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Number of search results: 46
During a weekend of jumping out of history at Jumptown in Orange, Massachusetts, Casey Tylek exits Whiskey 7, a World War II-era C-47 that carried 82nd Airborne Division paratroopers during the D-Day invasions.
Photo by David Bryce | D-20372
Operation Enduring Warrior Helps Combat-Wounded Veterans Take Flight
Skydiving Makes a Difference: A Parachutist series on nonprofit organizations that give back to their communities
During an AFF Instructor Rating Course at Skydive Phoenix in Maricopa, Arizona, candidate Jason Allison (top) exits with AFF Instructor Examiner Dave Lepka for an evaluation jump.
Photo by Jeff Agard | D-16906
Raymond Adams, D-30158, is a talented vertical formation skydiver and camera flyer who started jumping in 1993. Adams can often be found at boogies and record events, participating both as an inside flyer and outside cameraman. His photos have graced numerous Parachutist covers and centerfolds. Despite his accomplishments, his friends describe him as “humble,” as well as “someone you can count on” and “an asset to skydiving.”
What makes a great holiday boogie? Blue skies and perfect temperatures? A line up of all the Skyvans and Twin Otters you can use? Top-notch facilities and awesome parties? How about hundreds of skydivers from around the world and fantastic organizers of nearly every discipline, all sharing the skies, keeping it safe and having the holiday of their lives? The Party in Perridise Holiday Boogie at Skydive Perris in California had all that and much more.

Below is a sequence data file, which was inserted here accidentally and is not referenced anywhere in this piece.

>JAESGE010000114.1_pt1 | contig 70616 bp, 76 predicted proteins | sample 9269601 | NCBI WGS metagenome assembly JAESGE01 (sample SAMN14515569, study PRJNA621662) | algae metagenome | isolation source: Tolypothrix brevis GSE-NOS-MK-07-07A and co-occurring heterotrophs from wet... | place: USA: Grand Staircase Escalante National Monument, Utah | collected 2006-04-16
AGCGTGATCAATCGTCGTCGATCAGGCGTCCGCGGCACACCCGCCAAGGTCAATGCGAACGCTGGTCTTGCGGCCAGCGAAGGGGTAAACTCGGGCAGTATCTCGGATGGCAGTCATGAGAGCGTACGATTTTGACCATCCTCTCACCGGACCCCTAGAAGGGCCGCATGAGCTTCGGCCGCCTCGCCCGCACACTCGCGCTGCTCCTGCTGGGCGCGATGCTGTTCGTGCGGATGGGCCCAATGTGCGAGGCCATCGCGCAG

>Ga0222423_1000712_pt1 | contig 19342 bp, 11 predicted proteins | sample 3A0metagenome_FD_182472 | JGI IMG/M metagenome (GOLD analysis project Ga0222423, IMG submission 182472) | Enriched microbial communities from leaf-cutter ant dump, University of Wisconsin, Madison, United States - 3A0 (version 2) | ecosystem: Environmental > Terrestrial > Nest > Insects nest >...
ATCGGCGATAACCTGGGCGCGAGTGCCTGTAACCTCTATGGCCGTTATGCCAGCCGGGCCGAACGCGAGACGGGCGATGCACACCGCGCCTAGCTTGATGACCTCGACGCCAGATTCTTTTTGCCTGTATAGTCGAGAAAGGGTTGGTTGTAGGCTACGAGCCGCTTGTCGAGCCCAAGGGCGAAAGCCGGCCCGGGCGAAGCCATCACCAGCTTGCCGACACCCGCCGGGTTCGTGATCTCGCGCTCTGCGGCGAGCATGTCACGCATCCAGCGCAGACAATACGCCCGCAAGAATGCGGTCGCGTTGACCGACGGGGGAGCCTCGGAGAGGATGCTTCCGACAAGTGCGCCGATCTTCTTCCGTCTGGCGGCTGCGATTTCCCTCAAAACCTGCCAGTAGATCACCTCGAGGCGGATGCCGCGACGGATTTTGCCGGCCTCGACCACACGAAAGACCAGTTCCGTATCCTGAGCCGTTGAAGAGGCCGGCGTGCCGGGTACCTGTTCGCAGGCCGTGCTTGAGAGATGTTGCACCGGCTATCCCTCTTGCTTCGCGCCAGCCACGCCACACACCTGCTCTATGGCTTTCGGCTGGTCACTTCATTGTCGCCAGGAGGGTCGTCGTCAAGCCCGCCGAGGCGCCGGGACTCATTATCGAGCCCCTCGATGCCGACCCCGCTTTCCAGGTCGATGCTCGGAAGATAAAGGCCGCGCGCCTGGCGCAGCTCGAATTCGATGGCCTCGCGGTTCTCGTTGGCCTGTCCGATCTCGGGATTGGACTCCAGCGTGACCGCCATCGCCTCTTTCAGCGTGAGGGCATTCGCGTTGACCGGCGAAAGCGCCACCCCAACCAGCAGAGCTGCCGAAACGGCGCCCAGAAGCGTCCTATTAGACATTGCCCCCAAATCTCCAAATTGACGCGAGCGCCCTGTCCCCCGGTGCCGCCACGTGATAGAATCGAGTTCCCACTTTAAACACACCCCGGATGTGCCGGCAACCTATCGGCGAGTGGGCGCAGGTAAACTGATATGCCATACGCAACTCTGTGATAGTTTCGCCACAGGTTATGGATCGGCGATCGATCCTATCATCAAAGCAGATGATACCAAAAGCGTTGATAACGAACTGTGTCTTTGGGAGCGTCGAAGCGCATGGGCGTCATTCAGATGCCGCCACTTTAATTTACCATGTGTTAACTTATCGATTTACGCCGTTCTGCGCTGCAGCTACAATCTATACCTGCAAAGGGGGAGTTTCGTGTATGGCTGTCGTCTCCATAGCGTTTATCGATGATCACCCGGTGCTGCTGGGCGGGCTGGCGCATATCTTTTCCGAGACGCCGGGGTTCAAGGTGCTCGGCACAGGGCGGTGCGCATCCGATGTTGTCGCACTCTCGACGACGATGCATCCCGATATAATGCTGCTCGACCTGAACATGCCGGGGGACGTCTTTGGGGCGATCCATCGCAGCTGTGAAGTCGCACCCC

Craig O’Brien, D-19294, is a world champion skydiver, world-class freefall photographer and Hollywood stuntman and camera flyer. In the late 1990s, O’Brien and his then-soon-to-be wife, Tanya, formed the skysurfing team Firestarter. With Tanya on the skyboard and Craig flying camera, they were virtually unbeatable in national and world competitions. Later, O’Brien began working in Hollywood. His credits include filming and doing stunt work on “Kingsman: The Secret Service,” “Iron Man 3,” “Godzilla,” “Charlie’s Angels,” “The Bucket List” and many other movies, as well as commercials, documentaries and other productions.
In 1964, I launched my magazine, DZ-USA, to promote the sport and contribute something other than doomsday predictions at a time when the man on the street viewed a parachutist as a daredevil looking for a place to die. In that same year, I was invited to appear on “The Joey Bishop Show” in Hollywood to represent the sport. There, I met John Frankenheimer, who was promoting his movie “Grand Prix,” and Lyle Cameron, who produced Skydiver magazine. John was very interested in what Lyle and I had to say about the sport. He stated that he’d always wanted to make a movie about it and would contact us if a future project came up.
Photo by Dave Jourdan
During one of the test jumps for his successful high-altitude world record attempt, Alan Eustace waves to the StratEx ground crew as a balloon lifts him to the stratosphere.
Photographer Raymond Adams took this shot of Team Mandrin training over Skydive the Farm in Rockmart, Georgia, for the upcoming U.S. nationals vertical formation skydiving demonstration event. The team includes (left to right) camera flyer Brian Buckland, Kyle Starck, Dave Brown, Jon Pinyon and Eric Deren.